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We recently announced the pick up of the Myztro Gaming Halo team just a few days ago, the boys have already seen some action online and we are looking forward to their performances in the near future. With both Quake and Halo players on our growing roster, we are confident we have solid roots to grow our organisation in the future. Where Halo is concerned, the long march towards the Halo World Championship 2018 has already begun. Below is a quick rundown of what it takes to get your hands on that elusive Halo World Championship win.

For HaloWC 2018 season settings and future updates, you can check out Halo Waypoint, the number one stop for all things Halo.

The Halo World Championship returns in all its glory in 2018 and if the past couple of years are anything to go by, competition is going to be tough! Players will climb to the top of their respective regions in hopes of qualifying for the main event, where they’ll battle for their share of $1,000,000 at the Halo World Championship Finals. The OpTic Gaming squad has won back-to-back world championships, it is up to another team to try and stop them getting a third.

Over the past three years, the impact of Halo esports has grown at a rapid pace, with the introduction of the Halo Championship Series, Halo World Championship, and incredible accompanying partners and tournament programs. From the X-Games in Aspen, CO and dominant dynasties, to epic upsets and underdog stories, modern competitive Halo has been punctuated by a litany of legendary moments. We are excited to play a small part in the growing legacy of Halo esports.

For 2018, we see an increased in the total number of teams competing from 12 to 16, which should see a deeper field of competition for qualifiers as well as the grand finale itself.


  • 9 teams from North America
  • 4 teams from Europe and Middle East
  • 2 teams from Australia and New Zealand
  • 1 team from Latin America

The above breakdown is nearly identical to 2016’s Halo World Championship, with one key difference being that Asia will not be featured in the competition. Based on performance on international stages and depth of competitive field, the 16th spot will be given to North America, bringing their total count up to 9. Overall, organisers want the regional split to not only represent that of a global tournament, but also ensure that each region’s competitiveness is also reflected.

Check out the Halo World Championship 2018 roadmap reveal below.

Following online play in January teams will battle it out to represent their region before going on to the finals in Seattle in mid April, check out the full schedule below.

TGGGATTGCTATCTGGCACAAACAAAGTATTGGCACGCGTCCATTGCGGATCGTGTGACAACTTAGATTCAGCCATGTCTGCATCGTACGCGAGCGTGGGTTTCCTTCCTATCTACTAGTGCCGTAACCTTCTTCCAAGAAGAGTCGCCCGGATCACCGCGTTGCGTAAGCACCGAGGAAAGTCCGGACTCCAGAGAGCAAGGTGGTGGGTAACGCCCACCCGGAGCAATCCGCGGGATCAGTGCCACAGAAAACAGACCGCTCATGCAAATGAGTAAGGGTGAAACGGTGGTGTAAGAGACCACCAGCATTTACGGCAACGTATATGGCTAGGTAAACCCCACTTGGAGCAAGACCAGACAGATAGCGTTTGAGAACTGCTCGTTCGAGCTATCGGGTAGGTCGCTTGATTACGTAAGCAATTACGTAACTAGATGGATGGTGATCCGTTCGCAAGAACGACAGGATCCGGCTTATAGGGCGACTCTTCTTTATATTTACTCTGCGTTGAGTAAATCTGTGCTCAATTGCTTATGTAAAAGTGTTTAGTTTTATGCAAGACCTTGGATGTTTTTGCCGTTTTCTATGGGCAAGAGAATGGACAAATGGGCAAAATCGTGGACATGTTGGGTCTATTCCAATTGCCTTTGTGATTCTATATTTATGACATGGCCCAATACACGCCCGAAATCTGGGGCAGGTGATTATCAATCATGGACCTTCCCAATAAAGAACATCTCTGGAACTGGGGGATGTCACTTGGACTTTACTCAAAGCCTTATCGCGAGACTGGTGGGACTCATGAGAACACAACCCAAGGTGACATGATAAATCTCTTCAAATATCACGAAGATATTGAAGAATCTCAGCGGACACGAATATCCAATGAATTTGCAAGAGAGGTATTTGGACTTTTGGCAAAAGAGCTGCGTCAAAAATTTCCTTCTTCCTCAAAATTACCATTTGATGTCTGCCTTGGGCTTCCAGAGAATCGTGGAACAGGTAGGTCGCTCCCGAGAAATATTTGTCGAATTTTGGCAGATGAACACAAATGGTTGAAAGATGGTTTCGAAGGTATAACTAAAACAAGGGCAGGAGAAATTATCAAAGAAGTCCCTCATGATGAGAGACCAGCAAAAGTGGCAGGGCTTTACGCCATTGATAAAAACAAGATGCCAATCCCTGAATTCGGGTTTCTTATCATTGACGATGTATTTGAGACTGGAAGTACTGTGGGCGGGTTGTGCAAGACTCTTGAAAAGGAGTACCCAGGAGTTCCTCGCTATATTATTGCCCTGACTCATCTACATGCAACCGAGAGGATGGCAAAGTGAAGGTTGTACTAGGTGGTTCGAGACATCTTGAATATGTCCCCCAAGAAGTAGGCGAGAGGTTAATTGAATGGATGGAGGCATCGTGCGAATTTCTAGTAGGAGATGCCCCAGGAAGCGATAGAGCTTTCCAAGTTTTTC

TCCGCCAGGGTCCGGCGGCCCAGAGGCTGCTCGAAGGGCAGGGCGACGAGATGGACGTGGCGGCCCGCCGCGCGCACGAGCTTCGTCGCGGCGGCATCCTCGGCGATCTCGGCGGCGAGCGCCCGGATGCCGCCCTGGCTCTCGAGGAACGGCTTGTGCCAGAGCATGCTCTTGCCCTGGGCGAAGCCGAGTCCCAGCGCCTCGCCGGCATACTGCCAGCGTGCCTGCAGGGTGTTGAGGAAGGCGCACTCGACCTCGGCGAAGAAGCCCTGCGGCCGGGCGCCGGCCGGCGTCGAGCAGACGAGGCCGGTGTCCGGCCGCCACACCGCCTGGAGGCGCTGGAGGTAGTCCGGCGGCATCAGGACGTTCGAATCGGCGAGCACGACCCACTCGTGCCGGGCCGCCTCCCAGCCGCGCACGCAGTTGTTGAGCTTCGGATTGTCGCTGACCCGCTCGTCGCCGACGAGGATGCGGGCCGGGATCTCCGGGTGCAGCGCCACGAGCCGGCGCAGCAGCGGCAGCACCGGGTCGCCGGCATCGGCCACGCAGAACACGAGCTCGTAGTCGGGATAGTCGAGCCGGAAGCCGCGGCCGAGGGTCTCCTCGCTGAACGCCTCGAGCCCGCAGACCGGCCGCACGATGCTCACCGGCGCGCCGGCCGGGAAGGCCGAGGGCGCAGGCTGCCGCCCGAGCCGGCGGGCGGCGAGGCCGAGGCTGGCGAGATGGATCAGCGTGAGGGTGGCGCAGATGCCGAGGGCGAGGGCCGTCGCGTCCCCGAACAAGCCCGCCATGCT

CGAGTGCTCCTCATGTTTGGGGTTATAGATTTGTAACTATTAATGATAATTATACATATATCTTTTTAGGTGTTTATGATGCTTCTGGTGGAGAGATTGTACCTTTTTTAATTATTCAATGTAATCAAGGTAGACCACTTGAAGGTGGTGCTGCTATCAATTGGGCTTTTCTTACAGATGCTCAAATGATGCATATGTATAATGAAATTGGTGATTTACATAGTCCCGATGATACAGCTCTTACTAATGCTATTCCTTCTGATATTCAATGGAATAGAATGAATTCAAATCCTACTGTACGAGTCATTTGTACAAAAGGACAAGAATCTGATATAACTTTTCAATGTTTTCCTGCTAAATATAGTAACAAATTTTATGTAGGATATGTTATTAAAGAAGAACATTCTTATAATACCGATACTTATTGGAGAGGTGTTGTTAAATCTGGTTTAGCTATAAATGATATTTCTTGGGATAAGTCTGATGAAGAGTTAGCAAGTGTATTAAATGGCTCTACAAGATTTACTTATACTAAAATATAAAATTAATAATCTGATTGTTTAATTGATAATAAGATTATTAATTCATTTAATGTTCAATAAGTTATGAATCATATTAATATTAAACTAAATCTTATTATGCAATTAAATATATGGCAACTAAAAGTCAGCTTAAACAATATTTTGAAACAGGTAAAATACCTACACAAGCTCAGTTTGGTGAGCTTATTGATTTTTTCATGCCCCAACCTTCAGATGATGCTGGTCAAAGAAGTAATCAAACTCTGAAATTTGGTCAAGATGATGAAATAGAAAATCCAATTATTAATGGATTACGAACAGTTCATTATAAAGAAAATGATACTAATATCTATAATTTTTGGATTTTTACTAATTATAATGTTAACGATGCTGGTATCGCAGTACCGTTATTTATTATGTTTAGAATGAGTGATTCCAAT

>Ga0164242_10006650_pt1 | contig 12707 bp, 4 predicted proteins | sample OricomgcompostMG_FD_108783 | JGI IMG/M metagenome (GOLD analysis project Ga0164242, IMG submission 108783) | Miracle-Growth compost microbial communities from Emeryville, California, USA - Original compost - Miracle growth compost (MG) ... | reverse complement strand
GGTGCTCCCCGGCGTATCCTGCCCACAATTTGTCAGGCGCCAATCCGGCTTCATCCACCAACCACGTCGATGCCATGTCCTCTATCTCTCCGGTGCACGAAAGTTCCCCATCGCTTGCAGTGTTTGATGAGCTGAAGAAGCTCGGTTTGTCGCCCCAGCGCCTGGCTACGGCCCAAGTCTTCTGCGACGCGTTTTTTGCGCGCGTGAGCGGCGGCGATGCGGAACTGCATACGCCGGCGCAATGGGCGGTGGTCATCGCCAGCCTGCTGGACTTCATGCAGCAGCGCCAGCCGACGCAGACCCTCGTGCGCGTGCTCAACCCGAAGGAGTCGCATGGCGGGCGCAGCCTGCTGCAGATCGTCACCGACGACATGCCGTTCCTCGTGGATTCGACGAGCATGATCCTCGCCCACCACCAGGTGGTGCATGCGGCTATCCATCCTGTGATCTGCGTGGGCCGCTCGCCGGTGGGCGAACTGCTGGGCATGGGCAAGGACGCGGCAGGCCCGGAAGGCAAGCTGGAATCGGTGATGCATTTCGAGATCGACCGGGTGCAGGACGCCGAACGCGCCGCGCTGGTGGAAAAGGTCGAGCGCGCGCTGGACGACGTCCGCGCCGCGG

Beginning on January 13, teams will compete online on ladders and single elimination tournaments to earn qualification points based on their performance. Points will be used to determine qualification for travel and hotel accommodations for each region, including the Orlando Open. Points will also be used to determine seeding for all HaloWC online tournaments and live event qualifiers.

LATAM Update: Historically, LATAM tournaments have been split up into multiple sub-regions. For 2018, LATAM will be split in two sub-regions – Mexico, and South America (Colombia, Brazil, Argentina, and Chile). We feel this change will help unite the player base to create a more competitive scene over time, while also ensure that online play isn’t impacted by the geography of the region.


  • Open to all competitors from any region
  • $50k prize pool
  • Teams will qualify for group play and travel compensation via weekly online tournaments.
  • Teams will not qualify directly to HaloWC Finals during this event but will earn crucial points for their standing in their respective regions.
  • $5,000 FFA.


  • European Open Regional Final
  • $25k prize pool
  • Teams will qualify for free travel via points accrued online and from Orlando.
  • This event will qualify the Top 4 teams directly to the HaloWC Finals.
  • $5,000 FFA


  • ANZ Open Regional Final
  • $25k prize pool
  • Teams will qualify for free travel via points accrued online and from Orlando.
  • This event will qualify the Top 2 teams directly to the HaloWC Finals.
  • $5,000 FFA


  • LATAM Open Regional Final
  • $25k prize pool
  • Teams will qualify for free travel via points accrued online and from Orlando
  • This event will qualify the top team directly to the HaloWC Finals.
  • $5,000 FFA


  • NA Regional Final
  • $50k prize pool
  • Top 16 teams in points only
  • Teams will qualify for full or partial travel coverage via points accrued both online and from the Orlando event.
  • This event will qualify the Top 9 teams directly to the HaloWC Finals.
  • $5,000 FFA


Following the aforementioned qualifiers, the HaloWC 2018 Finals will be held right here in the home of Halo – Seattle, WA, where the top 16 teams from around the world will battle it out for a $1,000,000 prize pool. We couldn’t be more excited to be working with MLG to ensure that both the venue and spectacle will match the epic scale that a Halo world championship deserves – both on broadcast and in-person. Additional specific format details for each event are on the way, including where to sign up to compete online, purchasing a team pass, spectating, and more, but for opening details, head over to our official format breakdown.

Myztro Halo

So as you can see it is a tough nut to crack, our team will have to ensure they are racking up the pro points to ensure they can battle their way to the top. Make sure you support our team and follow them over on Twitter (links below) to see when they are streaming and when they are competing. We love Halo here at Myztro and we are immensely proud and excited to be part of the scene we have admired for so long.

As always thank you for reading and being part of the Myztro family, we’ll see you online!












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